Large numbers of scientists, doctors, lawyers, writers, college
professors, and the like, are to be found in the pews of Episcopal
churches.

One reason is that Episcopal clergymen are notably well educated, and
their sermons rarely if ever insult the intelligence of any listener,
however learned he may be.

Episcopalians probably do not drink any more than the members of
some Protestant churches that are officially committed to total
abstinence; but they are less furtive about it. The Episcopal Church
condemns any use of alcohol that leads to drunkenness or impairs a
person’s ability to discharge his responsibilities, but sees no sin in
moderate drinking at an appropriate time and place.

Episcopalians also take a relaxed attitude toward card-playing, dancing,
Sunday golf, and other social activities that cause the blood pressure of
a strict Calvinist to rise.

This should not be taken, however, as indicating a laissez-faire attitude
toward moral issues. No other non-Roman church takes such a dim view
of divorce as does the Episcopal Church. And Episcopalians have been
in the front ranks of the fight for racial justice.

To outsiders, the most conspicuous virtue of the Episcopal Church is the
beauty of its liturgy. Although many other churches have borrowed
liberally from the Book of Common Prayer, its majestic cadences still
sound most at home in an Episcopal setting. If you have never heard a
good choir leading an Episcopal congregation in the Venite, or a strong-
voiced Episcopal priest standing before the altar to open the
Communion service with the Prayer for the Whole State of Christ’s
Church, you do not know how poetic and uplifting corporate worship
can be.

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Why Christians Can’t Compromise

Thus, Christianity professes to be precisely what the syncretist seeks —
a universal faith. It does not assert that the religion of Christians is
superior to the religion of Jews, Moslems, or Buddhists, but rather that
Jesus Christ is "Lord of all men."

There is no way in which Christians can compromise on this assertion.
Either it is the most important truth ever proclaimed — or it is a
damnable falsehood which has led hundreds of millions of people
astray. In neither case can it be fitted into a neat synthesis with other
religions.

"We cannot participate in the search for a common denominator of all
the religions," says Dr. Visser ‘t Hooft. "The claim which the Church
makes for its Lord has its origin, not in any religious pride or cultural
egocentricity, but in the message of the New Testament. For the whole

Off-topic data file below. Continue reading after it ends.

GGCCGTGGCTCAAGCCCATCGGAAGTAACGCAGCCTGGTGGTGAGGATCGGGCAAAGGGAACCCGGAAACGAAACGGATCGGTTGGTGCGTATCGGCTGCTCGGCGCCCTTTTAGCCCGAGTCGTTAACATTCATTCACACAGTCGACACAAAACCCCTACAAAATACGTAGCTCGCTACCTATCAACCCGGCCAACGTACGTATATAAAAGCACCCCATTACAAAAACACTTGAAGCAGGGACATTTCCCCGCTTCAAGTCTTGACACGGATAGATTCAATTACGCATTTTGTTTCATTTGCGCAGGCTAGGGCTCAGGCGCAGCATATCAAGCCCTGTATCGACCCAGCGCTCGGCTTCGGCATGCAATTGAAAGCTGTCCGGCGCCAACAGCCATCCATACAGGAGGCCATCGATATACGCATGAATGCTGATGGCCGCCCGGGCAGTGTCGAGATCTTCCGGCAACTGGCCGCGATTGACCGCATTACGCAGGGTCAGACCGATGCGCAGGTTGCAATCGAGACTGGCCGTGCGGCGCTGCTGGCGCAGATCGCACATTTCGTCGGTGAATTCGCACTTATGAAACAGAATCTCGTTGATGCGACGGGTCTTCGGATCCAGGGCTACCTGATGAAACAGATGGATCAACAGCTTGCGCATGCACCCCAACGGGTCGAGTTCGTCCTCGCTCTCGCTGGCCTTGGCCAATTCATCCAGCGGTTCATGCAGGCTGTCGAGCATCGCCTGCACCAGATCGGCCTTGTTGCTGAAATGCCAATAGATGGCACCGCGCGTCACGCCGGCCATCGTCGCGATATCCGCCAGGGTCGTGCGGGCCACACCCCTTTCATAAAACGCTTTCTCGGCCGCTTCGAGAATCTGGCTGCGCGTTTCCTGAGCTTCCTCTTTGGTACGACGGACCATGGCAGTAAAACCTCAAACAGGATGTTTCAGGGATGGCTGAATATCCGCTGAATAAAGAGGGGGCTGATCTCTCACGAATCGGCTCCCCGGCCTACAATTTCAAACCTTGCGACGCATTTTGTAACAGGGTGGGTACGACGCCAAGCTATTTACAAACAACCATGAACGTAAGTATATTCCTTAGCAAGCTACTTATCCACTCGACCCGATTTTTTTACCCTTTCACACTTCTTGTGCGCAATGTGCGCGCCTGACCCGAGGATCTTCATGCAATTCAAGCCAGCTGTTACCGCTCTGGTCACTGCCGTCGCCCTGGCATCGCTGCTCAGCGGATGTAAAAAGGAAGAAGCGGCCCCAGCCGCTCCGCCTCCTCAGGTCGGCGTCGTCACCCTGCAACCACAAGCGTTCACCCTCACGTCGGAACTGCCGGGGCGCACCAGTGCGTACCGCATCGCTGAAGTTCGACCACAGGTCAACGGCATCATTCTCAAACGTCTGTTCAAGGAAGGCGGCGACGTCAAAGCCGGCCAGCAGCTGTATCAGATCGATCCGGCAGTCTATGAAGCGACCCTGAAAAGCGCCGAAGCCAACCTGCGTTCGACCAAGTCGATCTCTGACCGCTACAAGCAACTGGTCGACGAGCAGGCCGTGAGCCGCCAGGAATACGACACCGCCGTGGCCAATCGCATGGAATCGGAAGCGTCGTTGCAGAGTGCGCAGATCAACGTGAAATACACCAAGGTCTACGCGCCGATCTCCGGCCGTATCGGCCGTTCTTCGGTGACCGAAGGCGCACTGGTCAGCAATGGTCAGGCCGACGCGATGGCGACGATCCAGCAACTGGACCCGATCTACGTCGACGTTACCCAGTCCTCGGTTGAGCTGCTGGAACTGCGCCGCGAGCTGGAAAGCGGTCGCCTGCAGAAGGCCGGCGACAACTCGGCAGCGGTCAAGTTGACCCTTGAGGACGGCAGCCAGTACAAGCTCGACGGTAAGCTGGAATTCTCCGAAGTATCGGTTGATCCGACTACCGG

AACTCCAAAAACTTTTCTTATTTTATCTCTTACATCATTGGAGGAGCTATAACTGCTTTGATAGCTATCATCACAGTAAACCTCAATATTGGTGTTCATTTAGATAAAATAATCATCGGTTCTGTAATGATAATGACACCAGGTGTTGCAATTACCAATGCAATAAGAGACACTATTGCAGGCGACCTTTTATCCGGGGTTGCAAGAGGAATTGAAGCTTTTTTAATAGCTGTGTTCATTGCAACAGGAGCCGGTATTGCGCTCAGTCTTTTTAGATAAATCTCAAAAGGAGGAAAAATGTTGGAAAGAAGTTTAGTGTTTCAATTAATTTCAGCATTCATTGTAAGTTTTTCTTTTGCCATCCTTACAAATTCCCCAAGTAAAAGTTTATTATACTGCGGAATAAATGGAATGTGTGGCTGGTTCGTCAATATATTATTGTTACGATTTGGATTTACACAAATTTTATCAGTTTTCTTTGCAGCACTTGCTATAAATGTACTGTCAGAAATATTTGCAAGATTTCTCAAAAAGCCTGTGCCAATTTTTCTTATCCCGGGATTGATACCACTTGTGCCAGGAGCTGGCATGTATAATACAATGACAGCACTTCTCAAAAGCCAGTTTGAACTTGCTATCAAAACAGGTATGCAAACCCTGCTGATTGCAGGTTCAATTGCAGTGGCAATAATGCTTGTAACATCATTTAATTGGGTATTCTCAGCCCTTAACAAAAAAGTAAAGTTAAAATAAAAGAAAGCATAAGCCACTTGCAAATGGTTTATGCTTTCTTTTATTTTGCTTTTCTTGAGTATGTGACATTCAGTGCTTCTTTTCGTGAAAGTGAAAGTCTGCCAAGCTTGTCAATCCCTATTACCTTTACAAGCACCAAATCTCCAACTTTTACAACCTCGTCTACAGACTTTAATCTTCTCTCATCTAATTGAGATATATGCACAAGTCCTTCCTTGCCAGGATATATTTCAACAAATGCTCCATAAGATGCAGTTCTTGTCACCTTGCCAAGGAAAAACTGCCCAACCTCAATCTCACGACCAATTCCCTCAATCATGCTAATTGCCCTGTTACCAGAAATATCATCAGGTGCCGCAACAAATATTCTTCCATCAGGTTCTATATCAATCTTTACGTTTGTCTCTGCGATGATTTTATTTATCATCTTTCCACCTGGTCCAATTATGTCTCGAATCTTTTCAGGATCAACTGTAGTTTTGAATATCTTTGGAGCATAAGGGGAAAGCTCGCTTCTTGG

New Testament speaks of the Saviour whom we have not chosen, but
who has chosen us. It is possible to reject Him, but it is not seriously
possible to think of Him as one of the many prophets or founders of
religion."

The real tragedy of syncretism, Dr. Visser ‘t Hooft concludes, is that
while it professes to be a bold advance beyond Christianity, "it leads in
fact to a regression." For in denying that God has made a decisive self-
disclosure in history, the syncretist is saying that man must rely on his
own insights, speculations, and guesses for whatever clues he may have
to the ultimate meaning of life.

He may put together bits and pieces of various historical religions, and
call the result a "universal faith." But he can repose no more confidence
in this faith than he has in the infallibility of his own judgment — for it
will necessarily be his judgment that is the ultimate criterion of what is
included in the synthesis, and what is left out.

Dr. Visser ‘t Hooft goes on to point out that syncretism is never, in
practice, as all-embracing as it sounds in theory. It can include within its
synthesis only those religious viewpoints that are consonant with its
own fundamental denial of a definitive divine revelation. The usual
formula for compounding a syncretism is to take a base of Hindu
pantheism and season it with a few quotes from Moses, Christ, Buddha,

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and Mohammed to give it an appearance of inclusivism.

"The demand for a world faith is comprehensible," says Dr. Visser ‘t
Hooft. "But it must not be answered in such a way that we destroy the
very foundations of faith." Syncretism, with its pretensions to go beyond
Christianity, is in fact a retreat into pre-Christian darkness. It confronts
men with an "It," an impersonal power which they must try to figure out
for themselves, rather than a "Thou," the living God who cared enough
for His human creatures to take the initiative in revealing Himself to
them in His Son, Jesus Christ.

If a person elects to bet his life on Christ, does it follow that he must
despise and look down upon other religions? By no means. From the
Apostle Paul to Pope Paul VI, leaders of the Church have taught just the
opposite. The Christian has a particularly clear obligation to look with
reverence and respect upon Judaism — the religion, which Jesus said he
came "not to destroy but to fulfill." But, as Pope Paul said on his visit to
India in 1964, Christians also have "the duty of knowing better" the
hundreds of millions of fellow human beings who are Moslems, Hindus,
Buddhists, or followers of other faiths, "recognizing all the good they
possess, not only in their history and civilization, but also in the heritage
of moral and religious values which they possess and preserve.

The New Testament puts it quite succinctly: "God has not left Himself
without witness at any time." In every age, in every nation and in every
culture, the Christian should expect to find glimpses, find often much
more than glimpses, of the Light which was focused so brilliantly in
Jesus of Nazareth. But to say t:his is very far from saying that "all
sources of Light are the same." There is a difference between a light
bulb, even a very big light bulb, and the sun.